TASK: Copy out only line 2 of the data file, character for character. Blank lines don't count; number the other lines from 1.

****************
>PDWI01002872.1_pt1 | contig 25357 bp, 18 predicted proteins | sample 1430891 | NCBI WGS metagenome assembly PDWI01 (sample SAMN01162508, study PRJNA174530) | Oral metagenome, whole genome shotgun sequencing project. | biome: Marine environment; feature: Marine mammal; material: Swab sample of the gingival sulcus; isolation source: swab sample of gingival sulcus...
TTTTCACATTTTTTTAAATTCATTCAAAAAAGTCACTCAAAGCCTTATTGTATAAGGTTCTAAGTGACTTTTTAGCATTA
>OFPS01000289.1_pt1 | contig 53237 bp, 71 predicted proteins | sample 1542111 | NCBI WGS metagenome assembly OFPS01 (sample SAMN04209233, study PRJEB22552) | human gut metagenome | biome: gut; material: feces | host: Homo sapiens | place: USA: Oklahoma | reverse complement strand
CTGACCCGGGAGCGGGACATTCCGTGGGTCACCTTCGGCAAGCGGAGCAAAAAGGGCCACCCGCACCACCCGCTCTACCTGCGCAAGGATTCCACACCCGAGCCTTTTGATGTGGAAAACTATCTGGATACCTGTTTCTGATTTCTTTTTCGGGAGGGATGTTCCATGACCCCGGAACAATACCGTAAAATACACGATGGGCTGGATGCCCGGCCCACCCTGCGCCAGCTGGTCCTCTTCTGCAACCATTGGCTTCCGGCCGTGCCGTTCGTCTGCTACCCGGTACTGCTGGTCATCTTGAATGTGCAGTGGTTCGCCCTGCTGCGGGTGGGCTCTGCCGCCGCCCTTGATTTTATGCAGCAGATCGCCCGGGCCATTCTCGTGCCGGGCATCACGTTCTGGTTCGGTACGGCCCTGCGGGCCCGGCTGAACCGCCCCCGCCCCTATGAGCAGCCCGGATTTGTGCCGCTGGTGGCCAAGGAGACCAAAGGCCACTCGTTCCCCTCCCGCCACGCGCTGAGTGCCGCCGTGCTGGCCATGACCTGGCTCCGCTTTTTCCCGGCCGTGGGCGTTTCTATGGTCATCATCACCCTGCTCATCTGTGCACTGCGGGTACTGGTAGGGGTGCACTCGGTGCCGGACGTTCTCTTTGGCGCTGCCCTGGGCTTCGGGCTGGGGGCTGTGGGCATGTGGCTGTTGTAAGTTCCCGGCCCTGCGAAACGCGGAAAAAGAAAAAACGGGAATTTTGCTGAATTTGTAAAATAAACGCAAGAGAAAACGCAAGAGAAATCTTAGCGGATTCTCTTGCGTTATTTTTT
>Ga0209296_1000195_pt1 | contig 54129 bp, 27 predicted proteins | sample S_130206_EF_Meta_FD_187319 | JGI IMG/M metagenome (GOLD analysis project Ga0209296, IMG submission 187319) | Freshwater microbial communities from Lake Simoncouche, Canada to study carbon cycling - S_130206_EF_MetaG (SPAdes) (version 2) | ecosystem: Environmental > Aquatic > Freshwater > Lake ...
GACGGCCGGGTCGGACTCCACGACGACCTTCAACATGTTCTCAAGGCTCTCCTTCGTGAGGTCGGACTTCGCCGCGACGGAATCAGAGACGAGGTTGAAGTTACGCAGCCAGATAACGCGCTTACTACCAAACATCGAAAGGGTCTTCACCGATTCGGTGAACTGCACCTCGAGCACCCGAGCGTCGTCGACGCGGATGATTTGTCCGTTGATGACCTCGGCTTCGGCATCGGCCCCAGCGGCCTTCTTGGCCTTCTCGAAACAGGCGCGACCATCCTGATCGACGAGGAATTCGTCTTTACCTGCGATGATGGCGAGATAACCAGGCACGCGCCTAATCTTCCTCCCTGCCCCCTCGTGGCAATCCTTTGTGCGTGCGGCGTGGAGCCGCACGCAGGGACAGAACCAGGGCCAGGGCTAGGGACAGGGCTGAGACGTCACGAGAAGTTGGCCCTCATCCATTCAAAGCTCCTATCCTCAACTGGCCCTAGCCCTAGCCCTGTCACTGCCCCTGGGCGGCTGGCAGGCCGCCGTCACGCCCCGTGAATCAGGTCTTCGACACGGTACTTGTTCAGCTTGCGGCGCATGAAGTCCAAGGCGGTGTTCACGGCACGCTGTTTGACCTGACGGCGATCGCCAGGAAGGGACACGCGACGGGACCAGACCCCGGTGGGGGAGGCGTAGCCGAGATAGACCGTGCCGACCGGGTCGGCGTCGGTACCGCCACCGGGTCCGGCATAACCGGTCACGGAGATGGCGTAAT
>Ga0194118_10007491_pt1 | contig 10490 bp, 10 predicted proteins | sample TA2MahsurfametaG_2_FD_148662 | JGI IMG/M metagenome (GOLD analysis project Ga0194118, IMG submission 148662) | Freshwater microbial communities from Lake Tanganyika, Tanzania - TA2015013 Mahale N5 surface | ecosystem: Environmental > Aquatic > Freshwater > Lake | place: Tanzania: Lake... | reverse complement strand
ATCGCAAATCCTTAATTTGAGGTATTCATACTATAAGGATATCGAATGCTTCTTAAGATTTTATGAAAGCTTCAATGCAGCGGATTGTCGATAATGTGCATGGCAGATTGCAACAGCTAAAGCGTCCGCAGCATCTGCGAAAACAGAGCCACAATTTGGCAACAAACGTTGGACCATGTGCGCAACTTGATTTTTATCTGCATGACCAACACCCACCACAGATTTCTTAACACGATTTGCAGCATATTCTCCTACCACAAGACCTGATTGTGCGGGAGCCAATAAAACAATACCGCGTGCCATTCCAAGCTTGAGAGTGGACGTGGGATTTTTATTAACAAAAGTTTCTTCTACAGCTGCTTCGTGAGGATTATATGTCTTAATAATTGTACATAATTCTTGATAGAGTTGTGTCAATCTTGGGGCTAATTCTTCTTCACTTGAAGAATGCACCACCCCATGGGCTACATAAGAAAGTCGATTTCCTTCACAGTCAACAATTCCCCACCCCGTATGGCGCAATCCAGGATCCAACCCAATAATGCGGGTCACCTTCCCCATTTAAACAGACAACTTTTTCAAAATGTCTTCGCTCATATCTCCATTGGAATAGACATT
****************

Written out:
TTTTCACATTTTTTTAAATTCATTCAAAAAAGTCACTCAAAGCCTTATTGTATAAGGTTCTAAGTGACTTTTTAGCATTA